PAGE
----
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Organic Gardening: How to Choose the Most Suitable Worm Bin for Your Composting Worms

There are four basic types of worm composters: the bins, flow throughs, stackables, and beds. Each of these worm bin types can be the best one for your vermicomposting project. To know which of these composters will suit your preferences will, read furthermore of this article. Bins for worm use A bin can be in the form of any container that is most often than not, box-like in shape (can be used as indoor or outdoor worm bins). Mostly these are also shaped using materials that are in the form of plastic and wood (can be of lumber or plywood material). Old items in the house such as a recycled trash bin, a busted refrigerator, a broken  toilet, or an old wooden drawer can be turned into a make-shift worm composter. A Flow through for worm use A flow through is much like a bin (a box-type bin that can either be used as outdoor or indoor worm bins), as the food scraps flow-through the bin downwards. But in this set-up, the worm castings are harvested from the bottom of the container (unlike bin’s where castings are typically harvested on top of the bedding). It works by feeding the worm from the topmost part of the composter. And as the worms progress to producing these organic scraps into rich compost, their castings also gradually fall down to the base of the composter (there is a hole and a grid attached on the bottom part of the bin that helps separate …

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Eisenia Foetida: Red worms composting guide for organic gardening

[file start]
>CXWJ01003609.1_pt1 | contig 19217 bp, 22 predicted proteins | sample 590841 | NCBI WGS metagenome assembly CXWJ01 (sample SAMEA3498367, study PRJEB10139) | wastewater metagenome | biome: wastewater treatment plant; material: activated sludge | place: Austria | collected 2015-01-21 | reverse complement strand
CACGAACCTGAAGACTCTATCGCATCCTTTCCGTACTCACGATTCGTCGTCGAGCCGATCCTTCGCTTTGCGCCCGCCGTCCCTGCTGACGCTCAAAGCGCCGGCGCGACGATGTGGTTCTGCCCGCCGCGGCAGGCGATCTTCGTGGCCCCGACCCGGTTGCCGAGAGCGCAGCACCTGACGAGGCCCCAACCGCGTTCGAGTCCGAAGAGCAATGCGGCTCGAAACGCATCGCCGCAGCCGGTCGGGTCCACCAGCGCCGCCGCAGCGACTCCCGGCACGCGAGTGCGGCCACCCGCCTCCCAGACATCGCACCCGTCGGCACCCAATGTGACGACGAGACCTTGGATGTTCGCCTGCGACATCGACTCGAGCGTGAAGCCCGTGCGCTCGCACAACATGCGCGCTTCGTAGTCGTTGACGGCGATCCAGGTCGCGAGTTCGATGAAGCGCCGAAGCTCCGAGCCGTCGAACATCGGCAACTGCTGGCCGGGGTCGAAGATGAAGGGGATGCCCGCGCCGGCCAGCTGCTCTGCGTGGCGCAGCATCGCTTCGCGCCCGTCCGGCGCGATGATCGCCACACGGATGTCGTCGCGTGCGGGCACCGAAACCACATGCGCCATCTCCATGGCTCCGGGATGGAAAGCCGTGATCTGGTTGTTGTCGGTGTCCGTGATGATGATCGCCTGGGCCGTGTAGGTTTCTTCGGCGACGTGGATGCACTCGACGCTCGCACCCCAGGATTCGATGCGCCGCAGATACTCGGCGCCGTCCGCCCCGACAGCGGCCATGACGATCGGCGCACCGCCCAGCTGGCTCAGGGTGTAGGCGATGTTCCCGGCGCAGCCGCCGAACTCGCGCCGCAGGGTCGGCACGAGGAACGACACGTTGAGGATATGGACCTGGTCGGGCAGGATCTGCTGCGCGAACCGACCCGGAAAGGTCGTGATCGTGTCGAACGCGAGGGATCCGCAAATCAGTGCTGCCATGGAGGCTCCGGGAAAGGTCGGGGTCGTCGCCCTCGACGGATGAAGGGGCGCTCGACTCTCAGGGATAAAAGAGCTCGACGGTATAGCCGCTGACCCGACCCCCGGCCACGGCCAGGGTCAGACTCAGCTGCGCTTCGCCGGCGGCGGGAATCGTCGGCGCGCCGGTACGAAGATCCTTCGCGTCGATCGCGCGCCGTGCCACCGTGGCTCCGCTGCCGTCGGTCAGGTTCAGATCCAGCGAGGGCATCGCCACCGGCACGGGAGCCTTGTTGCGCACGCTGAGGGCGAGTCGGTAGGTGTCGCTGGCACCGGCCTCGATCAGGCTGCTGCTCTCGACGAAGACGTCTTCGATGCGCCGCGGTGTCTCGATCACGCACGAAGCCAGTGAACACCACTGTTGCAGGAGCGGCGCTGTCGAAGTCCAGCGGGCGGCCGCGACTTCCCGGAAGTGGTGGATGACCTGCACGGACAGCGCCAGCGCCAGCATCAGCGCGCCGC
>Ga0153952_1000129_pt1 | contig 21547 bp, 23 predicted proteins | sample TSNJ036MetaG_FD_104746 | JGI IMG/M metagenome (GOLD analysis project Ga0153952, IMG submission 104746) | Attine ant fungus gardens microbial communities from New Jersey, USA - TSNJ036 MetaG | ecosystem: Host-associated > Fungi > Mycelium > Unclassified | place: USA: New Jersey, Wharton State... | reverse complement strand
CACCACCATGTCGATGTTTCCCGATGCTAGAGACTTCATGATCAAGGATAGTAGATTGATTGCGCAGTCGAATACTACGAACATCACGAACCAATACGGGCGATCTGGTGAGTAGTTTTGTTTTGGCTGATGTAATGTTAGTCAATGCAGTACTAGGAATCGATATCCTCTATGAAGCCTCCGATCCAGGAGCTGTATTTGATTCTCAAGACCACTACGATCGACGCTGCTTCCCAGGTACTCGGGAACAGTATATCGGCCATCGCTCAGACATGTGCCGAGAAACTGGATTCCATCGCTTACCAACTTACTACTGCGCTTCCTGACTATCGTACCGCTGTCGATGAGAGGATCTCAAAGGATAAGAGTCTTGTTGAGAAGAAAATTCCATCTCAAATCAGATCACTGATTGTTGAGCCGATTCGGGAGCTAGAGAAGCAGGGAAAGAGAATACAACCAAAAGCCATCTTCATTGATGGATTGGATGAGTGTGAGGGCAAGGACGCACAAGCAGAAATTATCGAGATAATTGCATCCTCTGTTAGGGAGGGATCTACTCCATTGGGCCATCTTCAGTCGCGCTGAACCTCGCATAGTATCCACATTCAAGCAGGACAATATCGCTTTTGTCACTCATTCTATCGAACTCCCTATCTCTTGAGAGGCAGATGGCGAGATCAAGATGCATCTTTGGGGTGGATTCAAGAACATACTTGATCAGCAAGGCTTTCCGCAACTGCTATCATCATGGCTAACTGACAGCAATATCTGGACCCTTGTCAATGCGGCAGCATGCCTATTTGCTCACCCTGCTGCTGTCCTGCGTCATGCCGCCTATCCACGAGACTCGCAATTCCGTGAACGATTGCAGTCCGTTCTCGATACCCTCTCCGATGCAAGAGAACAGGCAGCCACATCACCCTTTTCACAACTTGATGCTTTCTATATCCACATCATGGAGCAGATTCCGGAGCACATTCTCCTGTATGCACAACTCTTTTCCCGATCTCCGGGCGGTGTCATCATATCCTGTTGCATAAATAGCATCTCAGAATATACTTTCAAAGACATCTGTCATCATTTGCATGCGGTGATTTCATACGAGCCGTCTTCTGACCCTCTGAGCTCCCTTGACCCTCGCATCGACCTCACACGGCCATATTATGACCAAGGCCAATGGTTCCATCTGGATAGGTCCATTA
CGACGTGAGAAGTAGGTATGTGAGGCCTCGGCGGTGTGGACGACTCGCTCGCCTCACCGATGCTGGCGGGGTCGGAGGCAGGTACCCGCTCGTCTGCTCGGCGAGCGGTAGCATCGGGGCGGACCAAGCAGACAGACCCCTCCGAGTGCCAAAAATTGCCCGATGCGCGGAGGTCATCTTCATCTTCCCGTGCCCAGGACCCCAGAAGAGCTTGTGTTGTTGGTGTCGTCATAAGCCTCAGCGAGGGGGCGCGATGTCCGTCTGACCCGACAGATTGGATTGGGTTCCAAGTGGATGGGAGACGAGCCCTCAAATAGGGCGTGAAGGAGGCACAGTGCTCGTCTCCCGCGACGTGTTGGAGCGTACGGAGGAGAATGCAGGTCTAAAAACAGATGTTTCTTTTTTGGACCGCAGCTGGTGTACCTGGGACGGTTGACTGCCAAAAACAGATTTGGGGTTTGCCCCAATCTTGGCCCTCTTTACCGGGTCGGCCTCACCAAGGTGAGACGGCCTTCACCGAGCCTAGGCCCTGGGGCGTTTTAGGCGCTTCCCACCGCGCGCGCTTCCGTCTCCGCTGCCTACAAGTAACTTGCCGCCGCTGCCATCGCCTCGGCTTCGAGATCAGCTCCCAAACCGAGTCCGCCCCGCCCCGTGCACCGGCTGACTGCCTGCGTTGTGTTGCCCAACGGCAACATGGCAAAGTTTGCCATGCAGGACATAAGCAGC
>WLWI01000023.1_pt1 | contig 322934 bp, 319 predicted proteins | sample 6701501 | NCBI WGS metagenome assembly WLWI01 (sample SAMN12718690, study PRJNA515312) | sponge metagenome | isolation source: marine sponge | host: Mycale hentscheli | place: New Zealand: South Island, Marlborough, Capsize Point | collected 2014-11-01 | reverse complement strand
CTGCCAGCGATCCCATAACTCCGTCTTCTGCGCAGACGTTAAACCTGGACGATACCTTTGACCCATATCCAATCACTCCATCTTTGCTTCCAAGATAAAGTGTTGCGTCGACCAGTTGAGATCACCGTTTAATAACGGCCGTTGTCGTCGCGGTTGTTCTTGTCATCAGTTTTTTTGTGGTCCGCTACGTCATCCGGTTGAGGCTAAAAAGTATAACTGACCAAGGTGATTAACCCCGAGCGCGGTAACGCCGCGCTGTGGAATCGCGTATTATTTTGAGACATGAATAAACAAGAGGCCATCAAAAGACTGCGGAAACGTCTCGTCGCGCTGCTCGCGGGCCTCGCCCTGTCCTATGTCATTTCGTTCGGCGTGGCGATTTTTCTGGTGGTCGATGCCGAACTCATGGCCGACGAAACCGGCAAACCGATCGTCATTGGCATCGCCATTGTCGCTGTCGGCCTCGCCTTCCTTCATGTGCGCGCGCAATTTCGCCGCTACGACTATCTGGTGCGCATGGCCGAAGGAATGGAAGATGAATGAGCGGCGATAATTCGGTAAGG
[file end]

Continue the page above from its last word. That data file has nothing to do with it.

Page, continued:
Red worms composting has been one of several composting methods that are being widely used by earth enthusiasts today. Other than the profit ventures that one can also tap into when vermicomposting, this natural process can certainly help recycle daily household waste on a continual level. It can also be utilized by people who have space restrictions (can be favorable for people who own houses with a yard space and for those who have none like apartment dwellers), so it’s that flexible to maintain and have around. Setting-up a Red Worms Farm Before you can provide additional supplement to your organic garden (in this manner with the cultivation and use of worm castings fertilizer), you must first set-up a home for your red worms (make sure to place their bin where they’re away from direct sunlight – room temperature is ideal). You’ll need a worm bin (a container that can either be made out of wood or plastic), your supply of worms (you can start with about 2,000 red wigglers), some organic bedding materials (you can go with some presoaked newspaper strips with some dead leaves), and of course some worm food (cut pieces of kitchen and yard scraps). Drilled holes on the worm bin A conducive environment for your red worms would be a place where there’s enough moisture to go around and where oxygen is abundant. You can provide both for your red composting worms by drilling holes around the compost bin. You’ll need to drill evenly spaced …